As the leaves turned red and orange with the coming of October and November of 2022, Decriminalize Denton signs remained scattered across lawns advocating for Proposition B in the upcoming midterm elections. Now, as the leaves begin to grow back and the dust settles from the midterm elections, Denton still remains embroiled in the fight for decriminalizing marijuana possession.
Founded following the successful campaign of lowering drug penalties at the University of North Texas by the local chapter of Students for Sensible Drug Policy, Decriminalize Denton is a non-partisan, community-funded organization that aims to responsibly decrease, and eventually eliminate, all legal penalties for adult possession of personal amounts of marijuana in Denton, according to their website.
The initiative for Proposition B took two steps. The first step was gathering enough petition signatures to qualify for November’s ballot, and the second step was a November election for the citizens of Denton to sign the proposition into law.
The proposition eliminates all citations and arrests by the City of Denton Police Department for misdemeanor amounts of marijuana, prevents citations given in lieu of possession for marijuana charges, prohibits DPD from using the odor of marijuana as probable cause for search or seizure and preserves the city’s law enforcement resources, according to Decriminalize Denton’s website.
“We collected 3,000 signatures from Republicans, Democrats and Independents, all who agreed that now was the time to put it on the ballot and let the people decide,” Decriminalize Denton board member Nick Stevens said.
In November 2022, Proposition B was passed into law following a citywide election with a record-breaking 32,610 ballots cast. The proposition passed with 71.35 percent of the vote.
The success of Proposition B was preceded by an increased nationwide movement toward reducing incarceration, especially for low-level drug charges, with President Joe Biden pardoning thousands of individuals with federal marijuana convictions and asking governors to consider taking steps to decriminalize marijuana at the state level in October of 2022. This movement is not without challenges, though, with some in law enforcement believing marijuana is a gateway drug according to an article by NBCDFW. According to the FBI’s National Incident-Based Reporting System, drug and narcotic offenses show an increase in all categories except marijuana from 2020 to 2021, which may influence more “tough-on-crime” policies to emerge regarding drug possession charges.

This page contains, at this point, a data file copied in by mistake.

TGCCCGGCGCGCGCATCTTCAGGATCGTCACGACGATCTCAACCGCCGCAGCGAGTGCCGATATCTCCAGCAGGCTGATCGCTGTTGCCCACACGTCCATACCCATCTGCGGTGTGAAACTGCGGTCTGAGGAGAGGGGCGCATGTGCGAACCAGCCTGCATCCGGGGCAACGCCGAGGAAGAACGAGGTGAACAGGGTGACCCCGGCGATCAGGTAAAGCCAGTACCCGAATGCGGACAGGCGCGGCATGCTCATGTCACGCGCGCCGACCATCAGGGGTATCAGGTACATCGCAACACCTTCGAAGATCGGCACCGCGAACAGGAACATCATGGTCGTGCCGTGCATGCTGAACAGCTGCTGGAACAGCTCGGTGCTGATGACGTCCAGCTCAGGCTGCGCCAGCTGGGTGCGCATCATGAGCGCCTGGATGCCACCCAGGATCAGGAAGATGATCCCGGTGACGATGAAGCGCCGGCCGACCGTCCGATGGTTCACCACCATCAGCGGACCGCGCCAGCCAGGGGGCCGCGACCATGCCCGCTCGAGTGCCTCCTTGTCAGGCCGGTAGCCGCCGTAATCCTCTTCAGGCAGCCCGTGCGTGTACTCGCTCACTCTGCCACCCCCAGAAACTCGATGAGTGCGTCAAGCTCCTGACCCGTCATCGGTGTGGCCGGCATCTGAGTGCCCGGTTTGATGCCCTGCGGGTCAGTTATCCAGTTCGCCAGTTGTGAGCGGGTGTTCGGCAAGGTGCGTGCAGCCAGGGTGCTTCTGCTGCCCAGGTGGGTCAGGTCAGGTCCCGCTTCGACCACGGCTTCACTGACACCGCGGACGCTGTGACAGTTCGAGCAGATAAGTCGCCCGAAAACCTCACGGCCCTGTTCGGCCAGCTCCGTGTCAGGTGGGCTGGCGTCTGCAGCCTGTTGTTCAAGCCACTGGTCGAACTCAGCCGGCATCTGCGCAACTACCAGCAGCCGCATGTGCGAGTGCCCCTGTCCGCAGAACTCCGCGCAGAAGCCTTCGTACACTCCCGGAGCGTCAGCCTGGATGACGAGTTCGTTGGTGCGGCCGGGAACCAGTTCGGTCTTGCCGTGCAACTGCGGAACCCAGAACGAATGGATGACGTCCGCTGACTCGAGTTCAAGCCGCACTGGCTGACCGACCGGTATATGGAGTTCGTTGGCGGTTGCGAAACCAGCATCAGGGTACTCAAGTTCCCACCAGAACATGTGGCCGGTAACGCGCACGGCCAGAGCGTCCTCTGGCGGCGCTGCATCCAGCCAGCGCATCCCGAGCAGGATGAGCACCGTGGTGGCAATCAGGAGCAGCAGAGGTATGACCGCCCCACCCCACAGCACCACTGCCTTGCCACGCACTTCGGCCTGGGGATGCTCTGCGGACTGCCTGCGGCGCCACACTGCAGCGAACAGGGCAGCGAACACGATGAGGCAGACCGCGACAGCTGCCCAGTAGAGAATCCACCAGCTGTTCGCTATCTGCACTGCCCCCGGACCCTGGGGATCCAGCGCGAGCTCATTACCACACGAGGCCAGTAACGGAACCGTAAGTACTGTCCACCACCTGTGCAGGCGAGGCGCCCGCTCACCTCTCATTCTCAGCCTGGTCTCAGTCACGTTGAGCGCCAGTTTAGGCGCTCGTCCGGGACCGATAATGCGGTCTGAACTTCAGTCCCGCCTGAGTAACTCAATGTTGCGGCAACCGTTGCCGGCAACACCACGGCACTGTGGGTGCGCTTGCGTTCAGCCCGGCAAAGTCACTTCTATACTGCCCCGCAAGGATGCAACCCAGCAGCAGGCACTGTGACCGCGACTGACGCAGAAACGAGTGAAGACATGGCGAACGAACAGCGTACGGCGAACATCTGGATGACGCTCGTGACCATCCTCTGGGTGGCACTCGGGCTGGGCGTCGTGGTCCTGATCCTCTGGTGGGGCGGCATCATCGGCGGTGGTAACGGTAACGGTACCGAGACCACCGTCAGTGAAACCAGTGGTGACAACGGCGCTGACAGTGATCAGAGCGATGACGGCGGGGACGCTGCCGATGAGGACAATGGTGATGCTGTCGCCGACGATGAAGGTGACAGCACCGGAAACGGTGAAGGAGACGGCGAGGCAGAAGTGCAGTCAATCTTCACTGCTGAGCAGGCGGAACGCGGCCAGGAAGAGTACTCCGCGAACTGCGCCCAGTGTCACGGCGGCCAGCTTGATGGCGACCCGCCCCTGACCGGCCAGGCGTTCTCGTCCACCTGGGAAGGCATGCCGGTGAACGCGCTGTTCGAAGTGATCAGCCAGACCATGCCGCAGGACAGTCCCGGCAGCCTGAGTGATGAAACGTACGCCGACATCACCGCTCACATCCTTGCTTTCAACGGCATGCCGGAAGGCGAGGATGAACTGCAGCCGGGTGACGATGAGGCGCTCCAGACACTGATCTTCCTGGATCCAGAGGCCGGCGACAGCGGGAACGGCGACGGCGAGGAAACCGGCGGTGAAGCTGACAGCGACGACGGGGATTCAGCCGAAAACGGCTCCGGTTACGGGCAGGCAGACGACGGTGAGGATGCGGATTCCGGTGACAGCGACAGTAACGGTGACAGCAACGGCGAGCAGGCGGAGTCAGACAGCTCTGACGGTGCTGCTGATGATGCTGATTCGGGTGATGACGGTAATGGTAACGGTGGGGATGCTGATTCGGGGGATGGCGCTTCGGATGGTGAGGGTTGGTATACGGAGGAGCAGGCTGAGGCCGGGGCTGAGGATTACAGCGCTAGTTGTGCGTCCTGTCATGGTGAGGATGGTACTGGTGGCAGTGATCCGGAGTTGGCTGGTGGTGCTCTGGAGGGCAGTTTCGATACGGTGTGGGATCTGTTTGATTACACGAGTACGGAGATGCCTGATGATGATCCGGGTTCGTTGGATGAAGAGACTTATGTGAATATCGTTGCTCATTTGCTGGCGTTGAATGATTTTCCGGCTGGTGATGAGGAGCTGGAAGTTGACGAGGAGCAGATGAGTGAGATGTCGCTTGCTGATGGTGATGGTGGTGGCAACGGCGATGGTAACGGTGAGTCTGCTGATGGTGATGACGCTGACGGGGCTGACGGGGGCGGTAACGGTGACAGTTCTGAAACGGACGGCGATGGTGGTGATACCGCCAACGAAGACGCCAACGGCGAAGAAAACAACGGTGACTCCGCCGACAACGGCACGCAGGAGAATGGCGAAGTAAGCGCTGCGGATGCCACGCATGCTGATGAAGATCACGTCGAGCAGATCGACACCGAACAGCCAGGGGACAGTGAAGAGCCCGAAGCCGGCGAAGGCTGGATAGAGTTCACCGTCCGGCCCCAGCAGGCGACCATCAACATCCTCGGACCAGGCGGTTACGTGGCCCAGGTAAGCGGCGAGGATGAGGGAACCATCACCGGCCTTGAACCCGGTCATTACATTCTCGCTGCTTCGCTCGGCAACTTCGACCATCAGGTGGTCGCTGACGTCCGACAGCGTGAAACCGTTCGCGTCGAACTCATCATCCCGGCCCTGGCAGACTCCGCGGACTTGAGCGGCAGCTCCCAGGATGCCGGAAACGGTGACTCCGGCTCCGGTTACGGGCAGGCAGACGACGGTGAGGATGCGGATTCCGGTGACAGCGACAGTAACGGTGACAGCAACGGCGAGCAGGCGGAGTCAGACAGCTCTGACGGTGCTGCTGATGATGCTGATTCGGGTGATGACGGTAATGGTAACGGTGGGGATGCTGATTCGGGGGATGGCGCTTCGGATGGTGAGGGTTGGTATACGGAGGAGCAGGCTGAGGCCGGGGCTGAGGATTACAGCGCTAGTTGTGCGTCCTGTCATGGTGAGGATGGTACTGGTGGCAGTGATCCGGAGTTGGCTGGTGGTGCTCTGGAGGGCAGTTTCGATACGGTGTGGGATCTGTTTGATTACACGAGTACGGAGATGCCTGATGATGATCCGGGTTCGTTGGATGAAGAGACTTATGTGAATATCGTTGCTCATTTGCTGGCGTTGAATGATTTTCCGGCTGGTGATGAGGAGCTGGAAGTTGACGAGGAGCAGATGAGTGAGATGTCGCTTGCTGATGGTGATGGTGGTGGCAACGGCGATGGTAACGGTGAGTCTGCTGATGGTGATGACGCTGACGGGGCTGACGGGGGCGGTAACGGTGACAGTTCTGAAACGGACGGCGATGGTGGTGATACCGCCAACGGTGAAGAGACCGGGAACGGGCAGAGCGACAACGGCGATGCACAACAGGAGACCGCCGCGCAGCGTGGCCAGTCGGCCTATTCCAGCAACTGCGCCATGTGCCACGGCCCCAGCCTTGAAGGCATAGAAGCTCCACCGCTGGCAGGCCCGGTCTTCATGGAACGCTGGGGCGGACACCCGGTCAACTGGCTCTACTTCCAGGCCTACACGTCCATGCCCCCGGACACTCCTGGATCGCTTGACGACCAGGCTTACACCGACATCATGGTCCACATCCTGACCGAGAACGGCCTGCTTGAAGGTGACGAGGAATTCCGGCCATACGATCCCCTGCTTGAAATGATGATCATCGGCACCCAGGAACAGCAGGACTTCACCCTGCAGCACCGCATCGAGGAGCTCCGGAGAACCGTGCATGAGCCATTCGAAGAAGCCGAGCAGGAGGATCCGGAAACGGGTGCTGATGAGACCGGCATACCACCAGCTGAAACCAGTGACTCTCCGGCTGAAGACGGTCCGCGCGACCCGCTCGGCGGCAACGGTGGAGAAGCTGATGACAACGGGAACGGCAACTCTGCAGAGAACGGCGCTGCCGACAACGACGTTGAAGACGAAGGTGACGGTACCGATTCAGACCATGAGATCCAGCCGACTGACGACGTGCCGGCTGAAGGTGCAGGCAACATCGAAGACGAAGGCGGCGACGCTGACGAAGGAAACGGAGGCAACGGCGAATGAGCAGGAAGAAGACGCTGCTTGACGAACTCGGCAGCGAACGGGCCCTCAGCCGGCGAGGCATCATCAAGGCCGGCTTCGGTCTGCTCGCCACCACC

“I’d be happy to meet with the Governor, I’d be happy to meet with his opponent Beto O’Rourke and explain to them what we’re doing here in Denton and why it would be beneficial statewide,” Stevens said following the nationwide pardons.
Following a visit to UNT’s campus during the midterm election cycle, Beto O’Rourke agreed, saying “[Decriminalizing marijuana] is the right thing to do, and I’m really proud of Denton for taking the lead on this.”
In an update given during a City Council work session on Feb. 21, City Manager Sara Hensley expanded on the legality of the proposition and the power the city had in enforcing the decision, stating that the prohibitions of Proposition B conflict with, and are superseded by, the Texas Code of Criminal Procedure. According to the presentation given during the session, the Texas Code of Criminal Procedure vests officers with the authority and duty to enforce state law, which includes the right to make an arrest, the ability to use the smell of marijuana as probable cause and the right to issue citations. Ultimately, she stated that “the City does not have the authority to implement those provisions of Proposition B that conflict with state law.”
“I hope that the council tells the city manager and police chief no more excuses, no more b.s., enforce this law,” Former City Councilwoman Deb Armintor said. “This is the will of the people. Their job is to enforce this law. This is the way democracy works and if something is going to happen in the legal system, let it play out.”
Hensley acknowledged that the voters had spoken, but that the City Council does not have the power or authority to implement Proposition B because of the conflicts with the state law. Her presentation highlights similar challenges in Killeen, Harker Heights, San Marcos and San Antonio, where similar ordinances were repealed or not fully enforced due to violations of other statutes. Councilman Chris Watts echoed this opinion, saying, “I’m not going to sit here and say to the chief of police that you have to do something against your oath, that is against the police officers out in the field that are doing that every day.”
City Councilman Brian Beck argued that their mandates as elected officials are to clearly implement what the people put before them and that this has been one of the most overwhelming votes that Denton has had in recent history.
As for now, the city and police have not come to an agreement on how to implement Proposition B, and DPD continues to arrest people for low-level marijuana charges but considers marijuana enforcement to be a low priority. City policies and the DPD’s General Orders do not apply to other law enforcement agencies such as Texas Woman’s University’s Department of Public Safety.
Maddie Ray can be reached via email at email@example.com.